April 18, 2013
In its long-awaited ruling in Kiobel v. Royal Dutch Petroleum Co., a five-justice majority of the Supreme Court announced that the 200 year-old Alien Tort Statute (ATS) presumptively does not apply to conduct occurring outside of the United States.
As detailed in previous posts, Kiobel arose from the torture and killing of Nigerians who protested against what they believed was exploitation of Nigeria’s oil by a corrupt regime and international oil companies. Nigerian government officials, allegedly aided by the oil companies, reacted to the protests with “massive scorched earth operations,” and massacred nearly a thousand residents.
The court initially granted certiorari to consider whether the ATS could be used to impose liability on corporations. Shortly after oral argument on that issue, the Court requested that the parties file supplemental briefs addressing whether the ATS applies extraterritorially.
The Court’s opinions – the majority, plus three separate concurrences- never reached the question of corporate liability, but the majority’s discussion of corporate presence in the US as insufficient to confer ATS jurisdiction suggests that a corporation could be held to account in certain circumstances.
The Majority Trims the ATS
All nine justices agreed that the unique facts of this case and the lack of US connections made it inappropriate for US courts to exercise ATS jurisdiction.
Five justices, however, went farther and held that the ATS was bound by a presumption against extraterritorially and therefore did not reach conduct outside the US. In support of its position, the majority stated that nothing in the statute’s text suggested an intended extraterritorial reach. The majority dismissed the textual references to the law of nations and to “torts,” which at common law included transitory torts, by arguing:
- law of nations could apply inside or outside the US; and
- including “torts” in the text doesn’t “necessarily” mean that Congress intended to include transitory torts.
The majority also noted that piracy was among the violations of the law of nations that were recognized when Congress passed the ATS. Although piracy is generally understood to occur on the high seas and, almost by definition, outside of the territorial limits of the US, and the Court has generally treated the high seas as the same as foreign soil, the majority nevertheless concluded that applying US law to pirates would not “impose the sovereign will of the United States onto conduct occurring within the territorial jurisdiction of another sovereign.” In any event, the majority shrugged, “pirates may well be a category unto themselves;”therefore, that piracy was among the violations originally contemplated as within the ATS does not mean Congress intended the ATS to apply to other conduct abroad. In sum, in the majority’s view, there was some evidence- but not enough- that Congress intended the ATS to apply extraterritorially and therefore it failed to overcome the presumption against extraterritoriality.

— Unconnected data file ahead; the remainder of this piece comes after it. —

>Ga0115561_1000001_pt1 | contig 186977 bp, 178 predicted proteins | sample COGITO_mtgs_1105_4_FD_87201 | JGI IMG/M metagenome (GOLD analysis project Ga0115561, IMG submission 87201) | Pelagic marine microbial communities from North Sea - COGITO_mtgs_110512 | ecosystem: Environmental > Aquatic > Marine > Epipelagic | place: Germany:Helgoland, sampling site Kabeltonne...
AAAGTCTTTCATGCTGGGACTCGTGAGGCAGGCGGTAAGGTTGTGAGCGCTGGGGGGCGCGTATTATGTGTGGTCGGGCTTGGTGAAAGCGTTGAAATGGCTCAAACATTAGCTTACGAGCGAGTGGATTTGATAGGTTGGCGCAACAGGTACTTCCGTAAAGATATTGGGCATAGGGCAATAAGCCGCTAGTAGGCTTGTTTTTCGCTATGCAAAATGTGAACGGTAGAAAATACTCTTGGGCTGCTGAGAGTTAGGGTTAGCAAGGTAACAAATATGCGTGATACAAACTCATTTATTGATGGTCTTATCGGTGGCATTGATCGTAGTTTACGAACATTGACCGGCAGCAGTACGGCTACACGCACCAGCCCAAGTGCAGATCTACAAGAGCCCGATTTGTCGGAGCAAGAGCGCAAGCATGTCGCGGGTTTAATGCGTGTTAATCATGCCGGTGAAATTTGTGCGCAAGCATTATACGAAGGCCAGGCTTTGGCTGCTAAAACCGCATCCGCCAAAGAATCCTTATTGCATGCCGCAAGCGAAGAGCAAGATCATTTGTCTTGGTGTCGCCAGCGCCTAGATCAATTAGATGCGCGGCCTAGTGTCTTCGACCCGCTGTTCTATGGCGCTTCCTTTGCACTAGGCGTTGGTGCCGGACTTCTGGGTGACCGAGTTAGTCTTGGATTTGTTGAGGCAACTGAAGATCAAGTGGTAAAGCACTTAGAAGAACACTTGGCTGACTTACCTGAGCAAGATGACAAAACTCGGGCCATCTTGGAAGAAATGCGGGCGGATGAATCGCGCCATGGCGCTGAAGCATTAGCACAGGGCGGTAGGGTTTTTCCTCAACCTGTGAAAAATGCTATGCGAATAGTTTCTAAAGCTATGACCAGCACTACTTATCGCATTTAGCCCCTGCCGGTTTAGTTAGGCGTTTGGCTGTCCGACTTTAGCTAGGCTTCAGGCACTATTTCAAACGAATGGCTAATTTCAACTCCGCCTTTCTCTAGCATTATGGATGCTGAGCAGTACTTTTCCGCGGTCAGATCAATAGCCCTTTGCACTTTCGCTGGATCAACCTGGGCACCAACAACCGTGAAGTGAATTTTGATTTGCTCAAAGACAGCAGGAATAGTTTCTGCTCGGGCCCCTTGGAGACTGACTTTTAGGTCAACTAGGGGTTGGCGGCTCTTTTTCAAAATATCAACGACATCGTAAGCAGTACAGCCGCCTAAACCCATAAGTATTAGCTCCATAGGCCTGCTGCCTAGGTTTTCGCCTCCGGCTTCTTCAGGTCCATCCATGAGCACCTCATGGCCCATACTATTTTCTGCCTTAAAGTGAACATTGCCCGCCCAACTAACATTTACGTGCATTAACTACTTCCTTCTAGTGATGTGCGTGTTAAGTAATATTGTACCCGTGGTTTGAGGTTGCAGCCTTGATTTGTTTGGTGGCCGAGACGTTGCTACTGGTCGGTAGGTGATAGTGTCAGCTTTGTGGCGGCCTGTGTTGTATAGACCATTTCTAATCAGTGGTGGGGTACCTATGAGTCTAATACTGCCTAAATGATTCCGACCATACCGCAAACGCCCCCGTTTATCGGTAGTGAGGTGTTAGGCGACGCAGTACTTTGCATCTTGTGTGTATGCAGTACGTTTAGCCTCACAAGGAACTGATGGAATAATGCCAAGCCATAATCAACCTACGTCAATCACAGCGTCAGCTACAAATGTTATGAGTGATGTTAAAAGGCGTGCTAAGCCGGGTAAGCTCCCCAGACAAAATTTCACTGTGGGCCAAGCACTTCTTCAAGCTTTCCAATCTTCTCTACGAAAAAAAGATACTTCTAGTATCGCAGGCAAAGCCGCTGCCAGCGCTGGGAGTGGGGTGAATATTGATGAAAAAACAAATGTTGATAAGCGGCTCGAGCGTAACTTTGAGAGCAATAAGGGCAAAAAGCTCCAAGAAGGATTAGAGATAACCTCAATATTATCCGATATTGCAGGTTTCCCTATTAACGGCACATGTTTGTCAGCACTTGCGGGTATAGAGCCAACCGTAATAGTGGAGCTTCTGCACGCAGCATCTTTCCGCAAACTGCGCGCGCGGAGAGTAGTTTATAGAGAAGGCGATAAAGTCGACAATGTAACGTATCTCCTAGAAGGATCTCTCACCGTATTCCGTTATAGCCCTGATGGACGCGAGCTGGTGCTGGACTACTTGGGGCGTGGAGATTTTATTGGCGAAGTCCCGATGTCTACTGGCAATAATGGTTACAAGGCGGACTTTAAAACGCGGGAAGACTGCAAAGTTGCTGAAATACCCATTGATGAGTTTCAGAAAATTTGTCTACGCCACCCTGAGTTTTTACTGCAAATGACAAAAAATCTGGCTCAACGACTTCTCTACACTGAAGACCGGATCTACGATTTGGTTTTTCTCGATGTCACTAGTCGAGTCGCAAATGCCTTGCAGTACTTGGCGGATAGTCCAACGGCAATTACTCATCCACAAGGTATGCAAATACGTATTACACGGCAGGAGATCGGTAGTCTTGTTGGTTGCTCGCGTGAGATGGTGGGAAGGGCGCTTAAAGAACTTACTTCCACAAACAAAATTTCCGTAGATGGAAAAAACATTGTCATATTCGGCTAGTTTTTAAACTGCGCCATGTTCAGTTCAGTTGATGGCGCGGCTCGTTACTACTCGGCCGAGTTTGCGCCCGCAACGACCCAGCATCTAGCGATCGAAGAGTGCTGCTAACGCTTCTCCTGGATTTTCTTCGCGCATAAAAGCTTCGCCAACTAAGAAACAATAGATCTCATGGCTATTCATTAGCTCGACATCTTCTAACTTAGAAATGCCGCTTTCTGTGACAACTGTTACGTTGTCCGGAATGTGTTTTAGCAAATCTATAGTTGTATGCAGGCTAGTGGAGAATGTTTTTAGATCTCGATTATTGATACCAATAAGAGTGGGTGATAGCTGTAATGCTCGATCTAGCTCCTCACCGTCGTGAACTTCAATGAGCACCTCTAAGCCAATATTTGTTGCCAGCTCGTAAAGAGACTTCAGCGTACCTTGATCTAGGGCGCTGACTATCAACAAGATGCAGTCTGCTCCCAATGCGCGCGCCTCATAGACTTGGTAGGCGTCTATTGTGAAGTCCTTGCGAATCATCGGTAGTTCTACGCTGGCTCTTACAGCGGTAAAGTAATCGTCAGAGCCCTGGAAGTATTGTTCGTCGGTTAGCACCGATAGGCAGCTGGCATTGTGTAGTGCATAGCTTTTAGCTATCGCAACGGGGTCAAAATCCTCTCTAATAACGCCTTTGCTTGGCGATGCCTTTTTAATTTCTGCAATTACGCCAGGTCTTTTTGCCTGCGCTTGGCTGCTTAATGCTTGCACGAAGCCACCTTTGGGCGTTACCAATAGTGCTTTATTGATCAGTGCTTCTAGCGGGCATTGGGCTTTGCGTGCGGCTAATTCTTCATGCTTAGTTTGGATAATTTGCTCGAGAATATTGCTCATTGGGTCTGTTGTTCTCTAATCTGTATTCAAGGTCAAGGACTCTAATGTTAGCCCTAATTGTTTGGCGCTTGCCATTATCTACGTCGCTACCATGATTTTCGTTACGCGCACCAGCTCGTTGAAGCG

In setting forth its holding, however, the majority suggested without elaboration that there might be instances where the ATS would provide a remedy where the relevant conduct took place outside the US, if the “claims touch and concern the territory of the United States . . . with sufficient force to displace the presumption against extraterritorial application.”
Concurrences Raise Questions
Seven justices either wrote or joined concurrences.
Justice Kennedy observed that the majority opinion left many questions unanswered.
Justice Alito, joined by Justice Thomas, concurred with the majority “as far as it goes,” but advocated for a “broader standard” that an ATS action will only lie when domestic conduct constitutes one of the three recognized international law violations in 1789: violations of safe conducts; infringements on the rights of ambassadors; and piracy.
Justice Breyer, joined by Justices Ginsburg, Sotomayor, and Kagan, also concurred in the judgment. Justice Breyerconcluded, however, that the presumption against extraterritoriality should not apply and, instead, the principles of foreign relations law should govern. Applying those principles, Justice Breyer opined that the ATS provided jurisdiction where:
- the alleged tort occurs on US soil;
- the defendant is an American national; and
- the defendant’s conduct substantially and adversely affects an important American national interest, such as keeping the US from becoming a safe harbor for a “common enemy of mankind.”
Justice Breyer also opined that the Court’s precedents, as well as international law, support his conclusion. Moreover, addressing the Court’s concern of an unlimited principle leading to an influx of international cases and ensuing diplomatic friction, he noted that the doctrines of forum non conveniens, comity, and exhaustion of remedies would serve as important limiters.
Unanswered Questions Remain
The court and its fragmented opinions left significant questions unanswered, including when, if ever, can the presumption against extraterritorial application of the ATS be overcome. It will surely take years for lower courts to work through the nearly unlimited scenarios that are likely to arise. This is likely not the final word from the Supreme Court on the ATS. Until then, victims of international human rights atrocities will find little relief through the ATS in US courts.